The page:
1/4 water, room temperature

1 1/2 cups buttermilk, room temperature

2 tablespoons unsalted butter, room temperature

Cornmeal for dusting

Cooking oil

Special Equipment:

Cast Iron Skillet


Here’s How:

In a small bowl, add the yeast to the water, stir. Set aside and allow the yeast to begin activation. In the bowl of your stand mixer, combine the dry ingredients—flour, sweetener, and salt. Fit with the dough hook and mix on low speed to combine. 

Add the activated yeast, all but 1/4 cup of the buttermilk, and the butter. Mix on medium-low speed until the ingredients form a ball. If there is still loose flour in the bowl, drizzle in some of the remaining 1/4 cup buttermilk. Continue to knead for about 8-10 minutes until the dough looks soft, but still feels tacky and pliable. 

Dust your fingertips with flour, and remove the dough from the bowl and gently form it into a ball. Spray the bottom of your mixing bowl with cooking spray and place the dough back in the mixing bowl. Turn it once to oil, to prevent a crust from forming. Cover lightly with a clean kitchen towel, and allow to rise 90 minutes in a quiet, warm location of your kitchen, or place in the refrigerator and allow the dough to ferment overnight for optimal flavor.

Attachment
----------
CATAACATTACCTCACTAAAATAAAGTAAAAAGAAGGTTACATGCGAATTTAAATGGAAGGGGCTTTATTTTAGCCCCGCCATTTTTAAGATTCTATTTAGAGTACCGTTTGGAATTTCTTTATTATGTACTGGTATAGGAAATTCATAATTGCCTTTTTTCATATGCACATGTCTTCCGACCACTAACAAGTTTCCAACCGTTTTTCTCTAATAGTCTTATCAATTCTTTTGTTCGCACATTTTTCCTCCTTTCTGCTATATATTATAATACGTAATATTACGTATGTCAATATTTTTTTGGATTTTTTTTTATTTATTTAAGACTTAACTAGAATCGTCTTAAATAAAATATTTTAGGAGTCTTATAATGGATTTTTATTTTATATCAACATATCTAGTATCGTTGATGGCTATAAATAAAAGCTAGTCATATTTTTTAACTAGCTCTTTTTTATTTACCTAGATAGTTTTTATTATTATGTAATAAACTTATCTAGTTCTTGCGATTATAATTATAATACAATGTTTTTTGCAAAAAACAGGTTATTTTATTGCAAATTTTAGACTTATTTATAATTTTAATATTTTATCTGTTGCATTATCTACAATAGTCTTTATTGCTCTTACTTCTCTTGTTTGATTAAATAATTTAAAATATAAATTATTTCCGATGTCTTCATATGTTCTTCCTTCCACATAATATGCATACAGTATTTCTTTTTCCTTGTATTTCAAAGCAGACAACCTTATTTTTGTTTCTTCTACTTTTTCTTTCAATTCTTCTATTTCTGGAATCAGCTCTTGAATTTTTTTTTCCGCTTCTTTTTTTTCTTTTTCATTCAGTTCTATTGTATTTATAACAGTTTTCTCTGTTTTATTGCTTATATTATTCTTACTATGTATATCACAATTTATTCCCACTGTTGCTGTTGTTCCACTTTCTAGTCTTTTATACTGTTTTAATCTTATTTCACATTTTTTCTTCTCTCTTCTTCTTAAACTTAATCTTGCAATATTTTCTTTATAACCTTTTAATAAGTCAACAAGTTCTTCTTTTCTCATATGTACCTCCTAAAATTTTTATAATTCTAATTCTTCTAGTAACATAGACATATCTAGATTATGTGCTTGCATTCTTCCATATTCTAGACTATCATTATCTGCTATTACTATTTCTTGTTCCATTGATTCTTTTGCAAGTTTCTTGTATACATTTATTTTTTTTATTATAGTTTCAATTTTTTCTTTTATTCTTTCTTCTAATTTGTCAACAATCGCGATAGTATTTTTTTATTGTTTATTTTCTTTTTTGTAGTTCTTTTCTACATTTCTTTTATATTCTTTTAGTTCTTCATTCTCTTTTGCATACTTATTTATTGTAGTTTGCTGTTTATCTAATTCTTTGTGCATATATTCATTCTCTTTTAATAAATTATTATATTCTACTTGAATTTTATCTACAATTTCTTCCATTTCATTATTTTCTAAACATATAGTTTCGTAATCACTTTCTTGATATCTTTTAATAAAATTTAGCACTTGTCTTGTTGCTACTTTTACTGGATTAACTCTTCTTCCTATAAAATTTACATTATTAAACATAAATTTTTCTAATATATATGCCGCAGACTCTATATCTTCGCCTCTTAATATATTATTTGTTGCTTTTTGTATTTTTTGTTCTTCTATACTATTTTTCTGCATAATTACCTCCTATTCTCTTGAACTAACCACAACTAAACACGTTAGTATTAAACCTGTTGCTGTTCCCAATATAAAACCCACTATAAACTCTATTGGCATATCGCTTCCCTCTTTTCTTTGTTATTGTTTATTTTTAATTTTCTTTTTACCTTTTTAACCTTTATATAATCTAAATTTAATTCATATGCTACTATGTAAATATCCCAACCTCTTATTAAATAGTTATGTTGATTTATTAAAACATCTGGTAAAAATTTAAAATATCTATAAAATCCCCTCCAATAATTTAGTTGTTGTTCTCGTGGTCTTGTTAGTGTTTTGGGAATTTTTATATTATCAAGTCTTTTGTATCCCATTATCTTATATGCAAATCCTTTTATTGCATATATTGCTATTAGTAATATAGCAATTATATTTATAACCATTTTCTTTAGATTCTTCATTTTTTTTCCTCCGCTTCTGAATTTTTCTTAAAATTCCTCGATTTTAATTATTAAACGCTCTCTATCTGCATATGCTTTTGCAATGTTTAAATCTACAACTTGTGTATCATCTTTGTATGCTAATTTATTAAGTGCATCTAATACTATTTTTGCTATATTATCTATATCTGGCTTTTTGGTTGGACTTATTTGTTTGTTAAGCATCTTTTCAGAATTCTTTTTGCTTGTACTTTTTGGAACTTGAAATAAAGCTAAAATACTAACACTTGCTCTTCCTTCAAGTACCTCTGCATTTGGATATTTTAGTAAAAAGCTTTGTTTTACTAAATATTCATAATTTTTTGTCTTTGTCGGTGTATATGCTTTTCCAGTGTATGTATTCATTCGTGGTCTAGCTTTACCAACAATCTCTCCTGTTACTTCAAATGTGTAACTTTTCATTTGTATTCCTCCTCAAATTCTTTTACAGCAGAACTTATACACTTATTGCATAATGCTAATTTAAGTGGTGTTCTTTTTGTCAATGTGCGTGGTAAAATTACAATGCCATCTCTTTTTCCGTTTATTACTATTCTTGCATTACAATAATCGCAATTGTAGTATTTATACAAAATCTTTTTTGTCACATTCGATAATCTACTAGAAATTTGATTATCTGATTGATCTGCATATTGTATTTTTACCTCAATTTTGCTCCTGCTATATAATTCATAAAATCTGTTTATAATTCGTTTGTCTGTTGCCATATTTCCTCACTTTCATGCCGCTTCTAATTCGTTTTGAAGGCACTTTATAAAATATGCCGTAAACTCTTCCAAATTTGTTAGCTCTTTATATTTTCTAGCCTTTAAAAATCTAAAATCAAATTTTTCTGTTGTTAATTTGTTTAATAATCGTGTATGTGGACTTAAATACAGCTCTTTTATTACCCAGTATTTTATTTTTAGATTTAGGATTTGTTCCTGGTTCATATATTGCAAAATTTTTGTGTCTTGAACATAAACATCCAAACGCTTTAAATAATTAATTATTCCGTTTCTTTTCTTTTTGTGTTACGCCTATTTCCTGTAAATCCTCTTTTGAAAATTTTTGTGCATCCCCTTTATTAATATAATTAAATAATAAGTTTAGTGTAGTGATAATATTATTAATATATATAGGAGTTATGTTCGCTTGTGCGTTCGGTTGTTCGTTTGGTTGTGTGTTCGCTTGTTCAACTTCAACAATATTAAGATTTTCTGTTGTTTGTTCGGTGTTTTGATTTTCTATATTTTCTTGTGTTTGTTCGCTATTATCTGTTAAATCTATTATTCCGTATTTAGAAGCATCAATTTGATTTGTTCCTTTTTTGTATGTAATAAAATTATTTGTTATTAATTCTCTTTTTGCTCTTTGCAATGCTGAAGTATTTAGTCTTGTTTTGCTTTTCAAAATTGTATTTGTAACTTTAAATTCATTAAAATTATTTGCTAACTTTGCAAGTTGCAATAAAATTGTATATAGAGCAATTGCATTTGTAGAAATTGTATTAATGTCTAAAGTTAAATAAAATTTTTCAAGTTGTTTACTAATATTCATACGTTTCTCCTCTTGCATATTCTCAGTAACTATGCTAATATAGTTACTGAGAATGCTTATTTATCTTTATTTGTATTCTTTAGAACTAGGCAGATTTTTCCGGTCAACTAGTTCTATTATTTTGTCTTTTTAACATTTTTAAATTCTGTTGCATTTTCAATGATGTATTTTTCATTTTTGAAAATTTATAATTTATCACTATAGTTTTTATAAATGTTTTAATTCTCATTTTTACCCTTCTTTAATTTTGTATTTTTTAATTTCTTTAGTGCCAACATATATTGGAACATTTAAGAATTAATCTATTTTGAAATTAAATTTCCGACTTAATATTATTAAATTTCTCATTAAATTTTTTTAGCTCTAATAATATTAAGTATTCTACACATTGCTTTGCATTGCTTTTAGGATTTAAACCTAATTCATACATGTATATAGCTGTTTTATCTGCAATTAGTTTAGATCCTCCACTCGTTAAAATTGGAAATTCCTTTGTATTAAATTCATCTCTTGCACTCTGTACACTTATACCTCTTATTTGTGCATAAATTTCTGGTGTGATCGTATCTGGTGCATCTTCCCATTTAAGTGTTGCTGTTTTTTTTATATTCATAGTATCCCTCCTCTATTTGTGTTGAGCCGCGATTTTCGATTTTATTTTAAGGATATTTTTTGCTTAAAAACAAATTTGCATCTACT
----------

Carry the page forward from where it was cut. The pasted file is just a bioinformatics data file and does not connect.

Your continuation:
Prepare three sheet pans with non-stick liners and dust two with cornmeal. Set aside. 

Wipe the counter with a damp cloth and release the dough gently from the bowl. Flouring the work surface is not necessary. Divide the dough into equal pieces weighing about 3 ounces each. Gently shape the pieces into small rounds practicing special attention not to deflate.